Deep Visual MPC-Policy Learning for Navigation

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Humans can routinely follow a trajectory defined by a list of images/landmarks. However, traditional robot navigation methods require accurate mapping of the environment, localization, and planning. Moreover, these methods are sensitive to subtle changes in the environment. In this paper, we propose a Deep Visual MPC-policy learning method that can perform visual navigation while avoiding collisions with unseen objects on the navigation path. Our model, PoliNet takes in as input a visual trajectory and the image of the robot's current view and outputs velocity commands for a planning horizon that optimally balance between trajectory following and obstacle avoidance. PoliNet is trained using a strong image predictive model, VUNet-360 and traversability estimation model, GONet in a MPC setup, with minimal human supervision. Different from prior work, PoliNet can be applied to new scenes without retraining. We show experimentally that the robot can follow a visual trajectory when varying start position and in the presence of previously unseen obstacles. We validated our algorithm with tests both in a realistic simulation environment and in the real world. We also show that we can generate visual trajectories in simulation and execute the corresponding path in the real environment. Our approach outperforms classical approaches as well as previous learning-based baselines in success rate of goal reaching, sub-goal coverage rate, and computational load.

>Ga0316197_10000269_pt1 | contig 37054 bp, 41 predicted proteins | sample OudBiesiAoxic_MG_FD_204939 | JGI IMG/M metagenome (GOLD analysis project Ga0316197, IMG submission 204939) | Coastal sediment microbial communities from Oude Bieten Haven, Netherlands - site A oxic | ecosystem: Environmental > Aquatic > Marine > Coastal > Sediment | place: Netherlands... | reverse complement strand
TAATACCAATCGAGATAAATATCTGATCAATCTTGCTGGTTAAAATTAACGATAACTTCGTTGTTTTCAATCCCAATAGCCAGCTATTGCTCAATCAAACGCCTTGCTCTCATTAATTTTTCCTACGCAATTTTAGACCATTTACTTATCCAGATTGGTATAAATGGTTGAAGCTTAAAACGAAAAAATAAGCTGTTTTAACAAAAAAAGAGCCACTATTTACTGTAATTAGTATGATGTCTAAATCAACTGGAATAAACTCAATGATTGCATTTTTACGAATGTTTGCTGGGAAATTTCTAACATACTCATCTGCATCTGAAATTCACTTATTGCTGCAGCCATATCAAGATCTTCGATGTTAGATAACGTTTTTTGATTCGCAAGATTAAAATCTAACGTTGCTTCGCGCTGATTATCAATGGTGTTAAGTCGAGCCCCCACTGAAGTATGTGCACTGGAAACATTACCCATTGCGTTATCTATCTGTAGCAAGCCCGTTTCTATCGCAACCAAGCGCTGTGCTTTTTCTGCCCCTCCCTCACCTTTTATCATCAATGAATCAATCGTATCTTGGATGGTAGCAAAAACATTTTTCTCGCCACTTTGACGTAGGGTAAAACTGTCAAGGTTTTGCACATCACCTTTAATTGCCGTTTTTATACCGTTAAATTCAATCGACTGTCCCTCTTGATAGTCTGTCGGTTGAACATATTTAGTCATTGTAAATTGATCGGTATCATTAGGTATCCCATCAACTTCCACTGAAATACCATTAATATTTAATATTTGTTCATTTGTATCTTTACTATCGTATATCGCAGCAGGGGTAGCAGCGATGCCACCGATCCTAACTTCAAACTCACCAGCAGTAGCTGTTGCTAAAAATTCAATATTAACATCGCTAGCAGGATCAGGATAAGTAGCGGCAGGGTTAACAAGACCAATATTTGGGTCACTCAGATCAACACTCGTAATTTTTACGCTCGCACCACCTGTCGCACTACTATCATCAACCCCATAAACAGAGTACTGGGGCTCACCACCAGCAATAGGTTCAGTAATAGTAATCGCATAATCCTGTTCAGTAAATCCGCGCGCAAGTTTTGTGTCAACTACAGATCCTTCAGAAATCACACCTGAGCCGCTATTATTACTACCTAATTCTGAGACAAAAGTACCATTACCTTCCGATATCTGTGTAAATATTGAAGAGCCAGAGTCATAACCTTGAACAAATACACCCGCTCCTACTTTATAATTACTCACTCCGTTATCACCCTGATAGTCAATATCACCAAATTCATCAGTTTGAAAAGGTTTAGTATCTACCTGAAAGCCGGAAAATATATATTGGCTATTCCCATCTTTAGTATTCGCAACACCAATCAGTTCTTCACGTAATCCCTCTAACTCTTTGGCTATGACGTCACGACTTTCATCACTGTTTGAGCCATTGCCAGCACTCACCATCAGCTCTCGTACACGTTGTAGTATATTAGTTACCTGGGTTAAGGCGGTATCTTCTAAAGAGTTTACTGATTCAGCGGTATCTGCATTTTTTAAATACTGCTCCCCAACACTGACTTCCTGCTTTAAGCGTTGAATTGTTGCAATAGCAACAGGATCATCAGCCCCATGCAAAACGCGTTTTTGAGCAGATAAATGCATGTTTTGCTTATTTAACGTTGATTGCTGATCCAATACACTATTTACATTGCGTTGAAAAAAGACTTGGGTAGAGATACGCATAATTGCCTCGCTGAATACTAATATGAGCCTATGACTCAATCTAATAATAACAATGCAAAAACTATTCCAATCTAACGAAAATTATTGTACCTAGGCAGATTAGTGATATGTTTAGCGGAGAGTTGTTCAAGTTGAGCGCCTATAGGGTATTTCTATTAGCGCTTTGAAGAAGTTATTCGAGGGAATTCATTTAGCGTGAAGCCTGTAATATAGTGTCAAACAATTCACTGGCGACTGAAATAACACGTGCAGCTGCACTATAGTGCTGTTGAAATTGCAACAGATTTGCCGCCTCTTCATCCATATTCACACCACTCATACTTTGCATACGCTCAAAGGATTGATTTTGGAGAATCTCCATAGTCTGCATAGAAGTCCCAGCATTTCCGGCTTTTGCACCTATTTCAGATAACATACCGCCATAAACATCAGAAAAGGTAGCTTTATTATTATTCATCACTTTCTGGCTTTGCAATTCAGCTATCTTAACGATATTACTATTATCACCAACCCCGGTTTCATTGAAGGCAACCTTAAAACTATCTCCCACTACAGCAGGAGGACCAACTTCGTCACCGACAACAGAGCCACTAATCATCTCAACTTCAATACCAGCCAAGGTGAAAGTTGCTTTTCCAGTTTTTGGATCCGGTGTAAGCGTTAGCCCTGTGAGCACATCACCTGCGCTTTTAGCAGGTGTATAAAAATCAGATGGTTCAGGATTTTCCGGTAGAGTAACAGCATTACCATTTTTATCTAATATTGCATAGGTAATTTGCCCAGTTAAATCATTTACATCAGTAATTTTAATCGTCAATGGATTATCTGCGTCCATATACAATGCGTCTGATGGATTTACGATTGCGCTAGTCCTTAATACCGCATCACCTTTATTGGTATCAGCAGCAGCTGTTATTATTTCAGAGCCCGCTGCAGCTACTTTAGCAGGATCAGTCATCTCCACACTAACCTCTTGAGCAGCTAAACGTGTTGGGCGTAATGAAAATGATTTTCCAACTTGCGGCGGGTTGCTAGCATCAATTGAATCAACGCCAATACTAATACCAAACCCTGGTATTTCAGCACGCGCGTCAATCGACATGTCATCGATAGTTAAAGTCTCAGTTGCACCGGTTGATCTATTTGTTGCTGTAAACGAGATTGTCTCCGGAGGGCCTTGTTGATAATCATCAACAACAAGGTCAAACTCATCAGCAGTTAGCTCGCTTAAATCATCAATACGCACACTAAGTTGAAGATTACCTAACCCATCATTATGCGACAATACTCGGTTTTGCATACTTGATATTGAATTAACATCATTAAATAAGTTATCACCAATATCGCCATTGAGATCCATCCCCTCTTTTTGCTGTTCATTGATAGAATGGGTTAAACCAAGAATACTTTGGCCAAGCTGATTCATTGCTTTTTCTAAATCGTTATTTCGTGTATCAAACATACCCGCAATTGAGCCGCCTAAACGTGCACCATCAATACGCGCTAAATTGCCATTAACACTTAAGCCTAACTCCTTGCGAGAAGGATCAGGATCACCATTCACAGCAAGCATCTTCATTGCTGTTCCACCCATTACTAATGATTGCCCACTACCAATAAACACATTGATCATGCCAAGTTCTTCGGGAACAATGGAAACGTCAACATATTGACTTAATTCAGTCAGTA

VUNet-360 is the modified version of our previous work VUNet.


Our method, DVMPC can follow the visual trajectory, which is the time consecutive images, to arrive at the final goal. Our control policy, PoliNet is trained using the same objects as visual model predictive control(MPC) for the navigation. To calculate the objectives, we also propose VUNet-360, which can predict the future images conditioned by the virtual velocities for 8 steps.
Here, the current image from the onboard camera, the subgoal image from the visual trajectory, and the predicted images at 8-th step(farthest future) are shown for the visualization of our method. To predict the future images, we feed the virtual velocities by PoliNet into VUNet-360. The predicted image is almost always similar to the subgoal image. It means that the robot with our method can successfully go toward the location of the subgoal image.


Our method is evaluated by 3 kinds of navigation in the real environment.


In Sim-to-Sim, we evaluate our method in the simulator, Gibson Environment. Before the navigation, we collect the visual trajectory(subgoal images) by tele-operation in the simulator. All environments and all obstacles are unseen in the training. Left side movie is without obstacle, and right side movie is with obstacle.


In Real-to-Real, we collect the visual trajectory by tele-operation, before the navigation. Then, we run our method for the navigation. Although there are environment changes and/or the obstacles, our method can arrive at the goal. We can see the robustness of our method. 8th predicted image is always similar to the subgoal image.

Long experiment of Real-to-Real


In Sim-to-Real, we collect the visual trajectory on the simulator, Gibson Environment. Hence, we don't need to collect the visual trajectory using the real robot.